Next year will see the biggest change in the technical regulations for some time. It’s certainly the greatest since the grooved tyre/narrow track switch in 1998, and perhaps the largest overhaul of the rules since turbo engines were banned after 1988.
In 2009 F1 wing sizes will be reduced, movable front wing flaps allowed, slick tyres will return and engines will be allowed to use Kinetic Energy Recovery Systems (KERS). It’s a lot for the teams to get to grips with.
Some of those towards the rear of the field see this as their chance to make a leap forward and have sacrificed efforts on their 2008 programmes to get 2009 right. Which ones stand to make the biggest gains?
Honda are the team that seem to have gambled the most on next year. They’ve brought fewer developments to the 2008 car than their rivals and were the first team to test a working KERS. As a result, there have even been rumours that Fernando Alonso may join the team in 2009 as a stop-gap before his widely-expected switch to Ferrari in 2010 – because he considers Honda a better prospect for next year than Renault.
Force India might be expected to struggle in 2009 as one of F1’s smaller teams. However for the first time in several years it looks set to go into a second consecutive year with the same owner, and that consistency will be hugely welcome.
Team boss Vijay Mallya recently said:
Force India have clearly demonstrated that we have caught up and improved. One realises how tough Formula One really is and it reinforces the challenge that I have before me for 2009 to be really competitive.
I’m not only catching up from last season, but from the last three seasons. And we have caught up, even though F1 has become so competitive, which is good.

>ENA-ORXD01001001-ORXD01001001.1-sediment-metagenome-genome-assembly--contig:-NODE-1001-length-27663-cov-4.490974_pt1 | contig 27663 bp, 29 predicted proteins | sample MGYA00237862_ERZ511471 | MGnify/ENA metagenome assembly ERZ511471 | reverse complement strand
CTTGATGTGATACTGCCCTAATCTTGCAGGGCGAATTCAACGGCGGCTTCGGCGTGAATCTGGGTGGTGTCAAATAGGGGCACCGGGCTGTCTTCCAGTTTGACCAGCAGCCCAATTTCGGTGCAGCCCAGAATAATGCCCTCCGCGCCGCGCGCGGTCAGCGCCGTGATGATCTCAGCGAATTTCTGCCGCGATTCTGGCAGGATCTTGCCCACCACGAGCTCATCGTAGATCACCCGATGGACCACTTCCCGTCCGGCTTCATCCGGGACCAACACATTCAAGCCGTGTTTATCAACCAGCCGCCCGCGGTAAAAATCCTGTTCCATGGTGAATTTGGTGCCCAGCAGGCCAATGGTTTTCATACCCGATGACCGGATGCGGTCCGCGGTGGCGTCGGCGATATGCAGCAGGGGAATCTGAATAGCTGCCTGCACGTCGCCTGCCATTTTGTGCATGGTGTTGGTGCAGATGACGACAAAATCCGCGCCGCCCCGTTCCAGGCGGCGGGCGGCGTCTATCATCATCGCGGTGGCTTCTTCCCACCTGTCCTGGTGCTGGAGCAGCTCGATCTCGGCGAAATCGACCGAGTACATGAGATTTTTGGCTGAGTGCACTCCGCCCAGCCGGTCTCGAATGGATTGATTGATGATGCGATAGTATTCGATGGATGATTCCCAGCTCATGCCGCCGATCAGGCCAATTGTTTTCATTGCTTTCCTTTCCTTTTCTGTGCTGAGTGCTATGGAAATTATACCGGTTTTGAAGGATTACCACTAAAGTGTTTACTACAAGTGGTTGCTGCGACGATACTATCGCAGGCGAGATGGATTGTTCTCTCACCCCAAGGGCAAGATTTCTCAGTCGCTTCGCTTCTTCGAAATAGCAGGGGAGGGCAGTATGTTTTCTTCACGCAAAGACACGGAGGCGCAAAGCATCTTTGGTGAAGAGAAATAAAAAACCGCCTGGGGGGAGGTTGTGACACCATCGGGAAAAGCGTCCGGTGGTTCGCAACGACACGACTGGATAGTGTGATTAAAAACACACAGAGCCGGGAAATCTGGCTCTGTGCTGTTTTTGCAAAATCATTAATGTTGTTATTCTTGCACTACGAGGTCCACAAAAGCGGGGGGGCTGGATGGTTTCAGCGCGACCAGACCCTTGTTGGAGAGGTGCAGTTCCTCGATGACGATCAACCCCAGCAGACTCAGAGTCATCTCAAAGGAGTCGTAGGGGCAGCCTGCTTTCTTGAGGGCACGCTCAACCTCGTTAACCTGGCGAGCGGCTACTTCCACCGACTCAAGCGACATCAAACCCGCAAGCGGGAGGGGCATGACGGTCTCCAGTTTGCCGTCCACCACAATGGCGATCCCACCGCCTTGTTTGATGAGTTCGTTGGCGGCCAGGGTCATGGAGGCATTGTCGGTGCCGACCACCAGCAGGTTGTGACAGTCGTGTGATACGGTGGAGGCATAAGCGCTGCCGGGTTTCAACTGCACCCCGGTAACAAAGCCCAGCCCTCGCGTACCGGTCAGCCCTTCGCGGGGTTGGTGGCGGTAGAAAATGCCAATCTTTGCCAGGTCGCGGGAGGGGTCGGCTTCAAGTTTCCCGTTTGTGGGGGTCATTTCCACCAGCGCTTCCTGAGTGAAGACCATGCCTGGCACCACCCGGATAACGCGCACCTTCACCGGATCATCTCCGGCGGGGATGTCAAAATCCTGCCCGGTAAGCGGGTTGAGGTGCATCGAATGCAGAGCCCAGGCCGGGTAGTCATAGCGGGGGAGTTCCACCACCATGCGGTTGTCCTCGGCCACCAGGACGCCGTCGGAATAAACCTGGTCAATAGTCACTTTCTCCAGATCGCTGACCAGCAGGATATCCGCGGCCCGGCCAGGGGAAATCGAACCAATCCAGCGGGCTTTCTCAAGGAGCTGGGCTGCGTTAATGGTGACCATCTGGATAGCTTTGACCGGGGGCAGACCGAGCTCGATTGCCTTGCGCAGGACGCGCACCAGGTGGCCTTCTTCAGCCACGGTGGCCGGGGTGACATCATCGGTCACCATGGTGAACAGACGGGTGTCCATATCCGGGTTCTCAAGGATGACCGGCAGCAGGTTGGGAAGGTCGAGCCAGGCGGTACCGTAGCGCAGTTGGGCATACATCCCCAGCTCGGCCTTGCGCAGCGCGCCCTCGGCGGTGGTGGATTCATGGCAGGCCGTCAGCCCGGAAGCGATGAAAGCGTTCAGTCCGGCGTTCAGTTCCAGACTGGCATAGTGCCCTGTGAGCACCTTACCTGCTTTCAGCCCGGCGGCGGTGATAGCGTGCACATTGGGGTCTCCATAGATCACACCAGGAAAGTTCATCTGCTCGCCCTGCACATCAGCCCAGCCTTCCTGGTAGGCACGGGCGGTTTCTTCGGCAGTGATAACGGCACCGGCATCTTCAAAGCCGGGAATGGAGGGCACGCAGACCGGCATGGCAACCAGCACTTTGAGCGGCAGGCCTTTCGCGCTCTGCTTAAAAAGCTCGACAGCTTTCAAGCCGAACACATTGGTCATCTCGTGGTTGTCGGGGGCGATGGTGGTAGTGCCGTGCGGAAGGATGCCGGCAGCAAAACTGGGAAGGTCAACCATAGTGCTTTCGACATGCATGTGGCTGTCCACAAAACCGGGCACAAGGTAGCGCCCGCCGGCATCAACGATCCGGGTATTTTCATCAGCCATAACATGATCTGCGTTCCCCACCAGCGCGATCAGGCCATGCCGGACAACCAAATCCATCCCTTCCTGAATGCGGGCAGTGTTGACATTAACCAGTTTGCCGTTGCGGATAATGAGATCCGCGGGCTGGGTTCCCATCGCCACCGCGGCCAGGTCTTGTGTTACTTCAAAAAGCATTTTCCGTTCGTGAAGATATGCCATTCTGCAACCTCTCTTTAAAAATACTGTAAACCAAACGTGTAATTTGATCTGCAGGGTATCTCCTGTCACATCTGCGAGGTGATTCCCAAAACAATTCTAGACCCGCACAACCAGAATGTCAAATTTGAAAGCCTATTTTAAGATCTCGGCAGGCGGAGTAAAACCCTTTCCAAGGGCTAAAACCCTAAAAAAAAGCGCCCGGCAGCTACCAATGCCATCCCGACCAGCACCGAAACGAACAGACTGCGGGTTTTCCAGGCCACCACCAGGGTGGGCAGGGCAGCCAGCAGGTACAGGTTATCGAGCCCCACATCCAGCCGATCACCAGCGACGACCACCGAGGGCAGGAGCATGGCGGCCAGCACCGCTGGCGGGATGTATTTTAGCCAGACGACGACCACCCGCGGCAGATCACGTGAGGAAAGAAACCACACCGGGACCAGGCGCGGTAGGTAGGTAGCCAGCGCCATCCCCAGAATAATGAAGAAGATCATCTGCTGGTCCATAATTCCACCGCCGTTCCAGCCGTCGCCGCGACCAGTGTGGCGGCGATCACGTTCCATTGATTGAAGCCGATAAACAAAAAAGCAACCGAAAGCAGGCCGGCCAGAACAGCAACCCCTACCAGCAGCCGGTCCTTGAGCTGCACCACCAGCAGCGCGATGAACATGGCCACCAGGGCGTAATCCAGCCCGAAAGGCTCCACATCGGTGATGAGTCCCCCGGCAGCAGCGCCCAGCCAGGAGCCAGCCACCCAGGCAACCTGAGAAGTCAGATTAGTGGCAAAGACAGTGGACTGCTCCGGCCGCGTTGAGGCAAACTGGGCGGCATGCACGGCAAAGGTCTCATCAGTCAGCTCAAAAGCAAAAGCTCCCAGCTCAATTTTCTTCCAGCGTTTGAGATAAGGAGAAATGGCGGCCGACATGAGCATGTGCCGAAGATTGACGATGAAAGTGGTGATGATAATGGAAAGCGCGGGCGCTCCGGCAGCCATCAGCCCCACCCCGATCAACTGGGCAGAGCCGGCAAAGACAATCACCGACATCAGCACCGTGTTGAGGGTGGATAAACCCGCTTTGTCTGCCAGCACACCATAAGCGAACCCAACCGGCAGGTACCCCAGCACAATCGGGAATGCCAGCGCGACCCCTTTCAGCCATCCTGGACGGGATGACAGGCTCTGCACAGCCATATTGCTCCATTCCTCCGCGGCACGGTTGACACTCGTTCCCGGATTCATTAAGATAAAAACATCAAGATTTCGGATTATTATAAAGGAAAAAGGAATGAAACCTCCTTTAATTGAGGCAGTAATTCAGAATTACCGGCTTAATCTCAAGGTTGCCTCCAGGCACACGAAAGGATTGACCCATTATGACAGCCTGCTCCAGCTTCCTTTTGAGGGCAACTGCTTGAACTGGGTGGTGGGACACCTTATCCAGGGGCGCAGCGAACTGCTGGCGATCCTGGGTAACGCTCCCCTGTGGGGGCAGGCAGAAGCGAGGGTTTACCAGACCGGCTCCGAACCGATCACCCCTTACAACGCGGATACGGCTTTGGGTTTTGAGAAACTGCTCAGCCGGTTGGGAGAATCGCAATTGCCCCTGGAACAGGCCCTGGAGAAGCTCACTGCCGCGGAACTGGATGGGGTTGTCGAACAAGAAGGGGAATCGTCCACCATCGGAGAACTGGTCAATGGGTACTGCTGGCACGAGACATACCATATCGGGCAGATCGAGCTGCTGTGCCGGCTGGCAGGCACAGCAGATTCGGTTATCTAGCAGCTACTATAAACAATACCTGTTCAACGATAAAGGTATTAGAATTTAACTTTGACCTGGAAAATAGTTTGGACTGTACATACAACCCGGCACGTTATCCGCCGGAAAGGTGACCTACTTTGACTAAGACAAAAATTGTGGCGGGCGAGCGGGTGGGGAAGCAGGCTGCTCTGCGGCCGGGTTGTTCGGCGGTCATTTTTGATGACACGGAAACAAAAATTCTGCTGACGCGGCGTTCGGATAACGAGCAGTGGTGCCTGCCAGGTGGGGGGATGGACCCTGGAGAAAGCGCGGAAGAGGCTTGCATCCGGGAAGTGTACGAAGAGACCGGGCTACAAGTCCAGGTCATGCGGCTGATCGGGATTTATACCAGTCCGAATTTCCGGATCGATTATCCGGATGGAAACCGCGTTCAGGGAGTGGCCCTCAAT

I am quite optimistic, however, that my experience so far has pointed us in the right direction. I now know precisely what I’m up against, so I can plan better. Maybe I learned the hard way, but it’s good to learn. So 2009 will be much more competitive for the Force India team.
Williams bought a stake in Automotive Hybrid Power, a company which makes Kinetic Energy Recovery Systems, in April. They also invested a lot of effort in their 2009 programme, but a few weeks ago revealed they were switching some efforts back to their 2008 campaign. Has the team lost its way?
Renault was telling everyone this time last year they would do much better in 2008 – but the R28 has scored fewer points so far than the R27 had at the same point last year. Their problems stem from a lack of engine power as recently admitted by Flavio Briatore, and continued difficulties adapting to the Bridgestone control tyres. The switch from grooved tyres to slicks will at least let them start from a clean sheet of paper in that respect.
Red Bull had a fire when they tried out a KERS, and have pointed out that they project is of little value to them, not being a car manufactuter. Given their lesser degree of resources relative to the like of BMW and Toyota, they may struggle early in 2009. What they intend to do with Toro Rosso isn’t clear.
BMW appeared to refocus their efforts on 2009 after achieving their objective of winning a race in Montreal. Rumours suggest Robert Kubica, who led the title race after Montreal, was not happy with this. They had a high-profile problem with KERS when one of their mechanics was electrocuted. But their Albert 2 supercomputer has allowed them to make excellent progress with aerodynamics and you’d expect them to do a good job of adapting to these new rules in particular.
Toyota have been strong supporters of the move to KERS and have encouraged the FIA to increase the power that can be supplied by the device. They manufacturer the world’s most
hyped famous hybrid road car, the Prius. Toyota has made great progress in 2008 after a poor 2006 and 2007. But have they diverted enough of their resource to the 2009 aero programme?
Ferrari and McLaren will be pushing their 2008 programmes as hard as possible in an effort to win the championships. Their rivals will be hoping it compromises their ability to prepare for 2009, but Ferrari have said they are already manufacturing parts for next year.
McLaren’s rate of progress with its 2008 car seems to have outstripped even Ferrari’s, and the popular theory is the full resources of its expensive Technology Centre are now bearing fruit.
These two teams have been at the sharp end of F1 for decades and they’ve seen huge changes in the rules before. Are they going to be caught out by this one? I wouldn’t bet on it, but I’d look to the likes of Honda to make big steps forward next year.